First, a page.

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Phoenix Lake Loop

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by Transit & Trails


Wildlife Sightings

by iNaturalist


Length: 7.66 miles
Difficulty: Moderate
Duration: Day Trip
Created by Ken Dyleski

  • Car (Drive up)


Beginning at the end of Porteous Rd. at Deer Park, this hike crosses scenic varied Marin Water District land on the way to historic sites and trails along the shore of Phoenix Lake named after colorful personalities from those early times. One trail and creek in the area was named after Bill Williams, a reclusive Confederate Army deserter, who according to legend, buried a treasure on nearby Mt. Tamalpais. Instead of gold, however, observant hikers will instead likely find the best spot to view the legendary Sleeping Indian Princess profile of Mt. Tamalpais on the Hidden Meadow Trail while descending to Phoenix Lake. Named after the Great Britain immigrant farmer, whose name was actually spelled William Phenix, the lake is partly circled by the very charming Gertrude Ord woodland trail, for me, one of the best parts of the hike. But, there’s a great mix of habitats, history, views and less travelled trails from start to finish. It is suggested hikers pack plenty of water during this hike where much of the 900 foot total elevation gain is on sun exposed switch backing slopes. There is potable water available at only one spot near the lake just before the Yolanda Trail junction alongside the Phoenix Lake Road.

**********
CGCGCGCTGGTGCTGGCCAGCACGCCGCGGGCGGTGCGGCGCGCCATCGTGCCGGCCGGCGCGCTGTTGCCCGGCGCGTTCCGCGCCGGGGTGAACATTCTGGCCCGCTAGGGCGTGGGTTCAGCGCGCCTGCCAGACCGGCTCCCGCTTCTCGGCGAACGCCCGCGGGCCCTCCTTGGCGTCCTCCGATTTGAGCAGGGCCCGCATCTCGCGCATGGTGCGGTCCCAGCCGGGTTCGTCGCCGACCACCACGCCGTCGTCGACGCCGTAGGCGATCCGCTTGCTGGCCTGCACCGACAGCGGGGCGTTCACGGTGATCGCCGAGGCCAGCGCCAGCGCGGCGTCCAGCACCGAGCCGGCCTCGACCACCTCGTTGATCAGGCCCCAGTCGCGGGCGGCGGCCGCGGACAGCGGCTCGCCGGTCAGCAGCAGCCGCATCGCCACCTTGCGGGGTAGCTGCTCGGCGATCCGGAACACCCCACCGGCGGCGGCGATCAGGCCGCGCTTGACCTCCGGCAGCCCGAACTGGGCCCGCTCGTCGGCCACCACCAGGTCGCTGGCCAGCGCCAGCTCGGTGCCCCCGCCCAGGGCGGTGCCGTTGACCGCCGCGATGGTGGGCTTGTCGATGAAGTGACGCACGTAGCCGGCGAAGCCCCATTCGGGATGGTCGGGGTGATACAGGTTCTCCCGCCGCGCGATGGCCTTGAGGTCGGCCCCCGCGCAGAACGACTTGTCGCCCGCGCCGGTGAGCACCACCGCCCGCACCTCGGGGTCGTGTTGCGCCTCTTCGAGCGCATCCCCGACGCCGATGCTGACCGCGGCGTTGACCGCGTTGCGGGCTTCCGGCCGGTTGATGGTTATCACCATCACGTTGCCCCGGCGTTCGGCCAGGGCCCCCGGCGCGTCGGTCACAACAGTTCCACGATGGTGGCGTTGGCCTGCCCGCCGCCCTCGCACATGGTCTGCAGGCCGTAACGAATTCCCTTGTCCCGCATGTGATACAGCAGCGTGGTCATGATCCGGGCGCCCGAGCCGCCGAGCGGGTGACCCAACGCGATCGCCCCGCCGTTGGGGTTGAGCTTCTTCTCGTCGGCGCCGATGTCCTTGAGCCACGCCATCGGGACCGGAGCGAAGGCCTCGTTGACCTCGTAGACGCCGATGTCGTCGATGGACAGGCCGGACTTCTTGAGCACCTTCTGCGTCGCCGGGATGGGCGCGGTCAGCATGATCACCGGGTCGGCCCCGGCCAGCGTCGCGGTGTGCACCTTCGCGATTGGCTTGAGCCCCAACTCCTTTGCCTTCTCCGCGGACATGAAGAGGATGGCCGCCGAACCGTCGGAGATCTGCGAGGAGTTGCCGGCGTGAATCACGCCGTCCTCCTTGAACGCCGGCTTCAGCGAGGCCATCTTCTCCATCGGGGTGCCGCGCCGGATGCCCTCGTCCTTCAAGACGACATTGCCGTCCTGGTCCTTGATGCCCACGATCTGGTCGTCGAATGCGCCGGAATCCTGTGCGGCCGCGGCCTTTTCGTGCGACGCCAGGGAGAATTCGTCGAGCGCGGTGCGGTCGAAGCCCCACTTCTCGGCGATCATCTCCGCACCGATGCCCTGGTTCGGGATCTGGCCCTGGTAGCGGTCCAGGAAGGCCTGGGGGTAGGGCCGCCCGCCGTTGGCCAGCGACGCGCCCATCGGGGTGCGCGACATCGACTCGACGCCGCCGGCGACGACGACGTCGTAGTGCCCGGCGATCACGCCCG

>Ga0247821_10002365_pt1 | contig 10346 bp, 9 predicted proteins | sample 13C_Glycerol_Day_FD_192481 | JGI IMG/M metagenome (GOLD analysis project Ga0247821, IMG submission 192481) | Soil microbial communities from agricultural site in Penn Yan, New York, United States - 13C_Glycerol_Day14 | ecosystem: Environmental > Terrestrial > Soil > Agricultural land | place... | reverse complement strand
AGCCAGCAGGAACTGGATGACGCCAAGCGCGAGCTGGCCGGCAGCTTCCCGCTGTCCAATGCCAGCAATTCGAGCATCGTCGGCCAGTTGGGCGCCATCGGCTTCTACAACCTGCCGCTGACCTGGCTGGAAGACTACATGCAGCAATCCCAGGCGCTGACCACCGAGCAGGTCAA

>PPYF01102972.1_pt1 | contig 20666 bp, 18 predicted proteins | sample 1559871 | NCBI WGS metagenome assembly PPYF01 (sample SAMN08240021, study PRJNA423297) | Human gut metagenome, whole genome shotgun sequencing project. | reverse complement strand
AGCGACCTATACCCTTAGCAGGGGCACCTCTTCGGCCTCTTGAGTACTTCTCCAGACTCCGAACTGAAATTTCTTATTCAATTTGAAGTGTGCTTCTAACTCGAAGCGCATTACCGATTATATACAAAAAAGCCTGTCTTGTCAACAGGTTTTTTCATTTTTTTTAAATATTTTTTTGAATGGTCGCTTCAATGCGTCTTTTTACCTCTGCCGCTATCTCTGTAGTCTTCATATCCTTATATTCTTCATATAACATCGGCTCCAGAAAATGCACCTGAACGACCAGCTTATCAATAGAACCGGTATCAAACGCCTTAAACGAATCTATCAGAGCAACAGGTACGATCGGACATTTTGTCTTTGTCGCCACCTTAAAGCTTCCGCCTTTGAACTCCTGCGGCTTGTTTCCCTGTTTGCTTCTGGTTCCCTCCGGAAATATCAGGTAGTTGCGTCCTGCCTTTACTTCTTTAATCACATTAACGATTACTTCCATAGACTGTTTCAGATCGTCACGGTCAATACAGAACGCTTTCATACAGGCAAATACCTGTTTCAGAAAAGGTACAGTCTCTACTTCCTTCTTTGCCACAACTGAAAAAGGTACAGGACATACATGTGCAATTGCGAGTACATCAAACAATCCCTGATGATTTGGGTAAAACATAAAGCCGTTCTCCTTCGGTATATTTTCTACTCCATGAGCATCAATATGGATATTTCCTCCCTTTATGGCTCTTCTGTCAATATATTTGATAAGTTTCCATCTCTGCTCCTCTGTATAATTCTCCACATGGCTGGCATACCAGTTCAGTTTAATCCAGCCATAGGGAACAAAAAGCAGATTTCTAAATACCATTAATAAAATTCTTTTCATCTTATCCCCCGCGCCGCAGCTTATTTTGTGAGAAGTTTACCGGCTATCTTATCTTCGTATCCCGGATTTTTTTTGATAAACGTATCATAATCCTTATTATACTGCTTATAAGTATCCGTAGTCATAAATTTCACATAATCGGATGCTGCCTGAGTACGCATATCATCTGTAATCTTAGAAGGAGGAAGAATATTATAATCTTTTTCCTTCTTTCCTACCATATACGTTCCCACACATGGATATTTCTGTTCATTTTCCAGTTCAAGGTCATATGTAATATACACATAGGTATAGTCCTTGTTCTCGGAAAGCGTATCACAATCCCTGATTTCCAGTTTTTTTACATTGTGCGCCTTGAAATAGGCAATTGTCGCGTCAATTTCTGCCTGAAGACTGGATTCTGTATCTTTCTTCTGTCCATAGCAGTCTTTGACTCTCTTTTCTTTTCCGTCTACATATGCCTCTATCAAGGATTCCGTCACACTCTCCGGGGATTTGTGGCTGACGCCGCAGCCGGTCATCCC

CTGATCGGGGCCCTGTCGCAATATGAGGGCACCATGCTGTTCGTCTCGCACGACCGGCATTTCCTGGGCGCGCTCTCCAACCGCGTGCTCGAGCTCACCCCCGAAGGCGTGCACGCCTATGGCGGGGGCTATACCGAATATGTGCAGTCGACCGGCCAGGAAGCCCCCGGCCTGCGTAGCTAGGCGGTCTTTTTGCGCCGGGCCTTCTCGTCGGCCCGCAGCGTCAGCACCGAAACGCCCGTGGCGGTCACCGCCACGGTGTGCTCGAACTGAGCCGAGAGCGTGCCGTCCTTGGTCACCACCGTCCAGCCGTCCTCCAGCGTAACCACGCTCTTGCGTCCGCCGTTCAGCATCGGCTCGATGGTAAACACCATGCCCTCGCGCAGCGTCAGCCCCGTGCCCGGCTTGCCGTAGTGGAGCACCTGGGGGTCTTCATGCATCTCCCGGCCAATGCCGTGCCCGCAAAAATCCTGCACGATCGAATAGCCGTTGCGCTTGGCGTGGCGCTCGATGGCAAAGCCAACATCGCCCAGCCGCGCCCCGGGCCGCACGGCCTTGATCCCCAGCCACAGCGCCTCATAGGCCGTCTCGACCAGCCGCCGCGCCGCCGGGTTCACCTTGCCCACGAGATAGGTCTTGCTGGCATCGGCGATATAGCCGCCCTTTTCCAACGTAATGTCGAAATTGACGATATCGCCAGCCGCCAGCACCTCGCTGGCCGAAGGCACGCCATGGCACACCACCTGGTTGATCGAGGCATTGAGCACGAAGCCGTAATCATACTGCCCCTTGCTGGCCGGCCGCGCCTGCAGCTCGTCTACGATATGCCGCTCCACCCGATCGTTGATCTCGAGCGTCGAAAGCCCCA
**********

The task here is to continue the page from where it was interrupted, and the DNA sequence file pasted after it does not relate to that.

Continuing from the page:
From the parking area at Deer Park hike the path behind the school giving access to a sports field. Stay on the left edge of this field and find the sign marking the beginning of the climb up the Deer Park Trail. The ascent climbs up a drainage system on alternating rocky exposed slopes and wooded forest of Buckeye, Bay Laurel, oak and even occasional redwoods.Higher up intersect the signed Worn Springs Fire Rd., join it going right and almost immediately find the unmarked single track Buckeye Trail to the right. This trail runs parallel to the Worn Springs Fire road and joins it later on. It is suggested to take the Buckeye instead of the Worn Springs fire road, as the steep fire road needlessly gains and loses elevation.

At the point the Buckeye Trail re-intersects the Worn Springs Rd. in maybe a quarter mile, stay right. In a bit reach a flat area called Six Points that actually contains only five trails. Take the signed Hidden Meadow Trail, and watch for the Sleeping Indian Princess profile of Mt. Tam across the canyon forming the southern horizon. Descend the trail down to join the Shaver Grade fire road and continue left on the dirt road, watching for mountain bike traffic.

Stay left at the next fork named Phoenix Junction. Almost immediately take a right onto the leafy, wooded Gertrude Ord trail, here only marked by a sign saying “Do not ride, carry, or walk bikes on this Trail”. This quiet, lovely cool trail follows the left side of a creek to a wood foot bridge, crosses over the creek and continues along just above the shore of Phoenix Lake on rolling trail sometimes with expertly constructed wooden steps on the steep parts. Good photo opportunities of the lake can be found as the hike progresses through this section. About a mile farther on, at the far side of the lake, reach the Gertrude-Ord and Bill Williams trail junction. The area is flat with lots of shade and logs providing a seat for lunch to be taken. Continue left on the Bill Williams fire road trail by following the shore line road to the dam, crossing over to the rest room area, and then staying left a short distance to the Yolanda Trail junction leading uphill on your right. Take the Yolanda on a constant stretch of uphill often in the sun until you again reach the Six Points junction. Instead of returning on the same entrance route, it is shorter and cooler to take the unsigned Six Points Trail immediately to the left of the signed Worn Springs Fire Rd. Six Points Tr. descends through quiet ferns and redwoods in 1.1 miles to the Deer Park Fire Rd. Turn right and in .3 mi. reach the school and trailhead to finish this visually stimulating loop hike.



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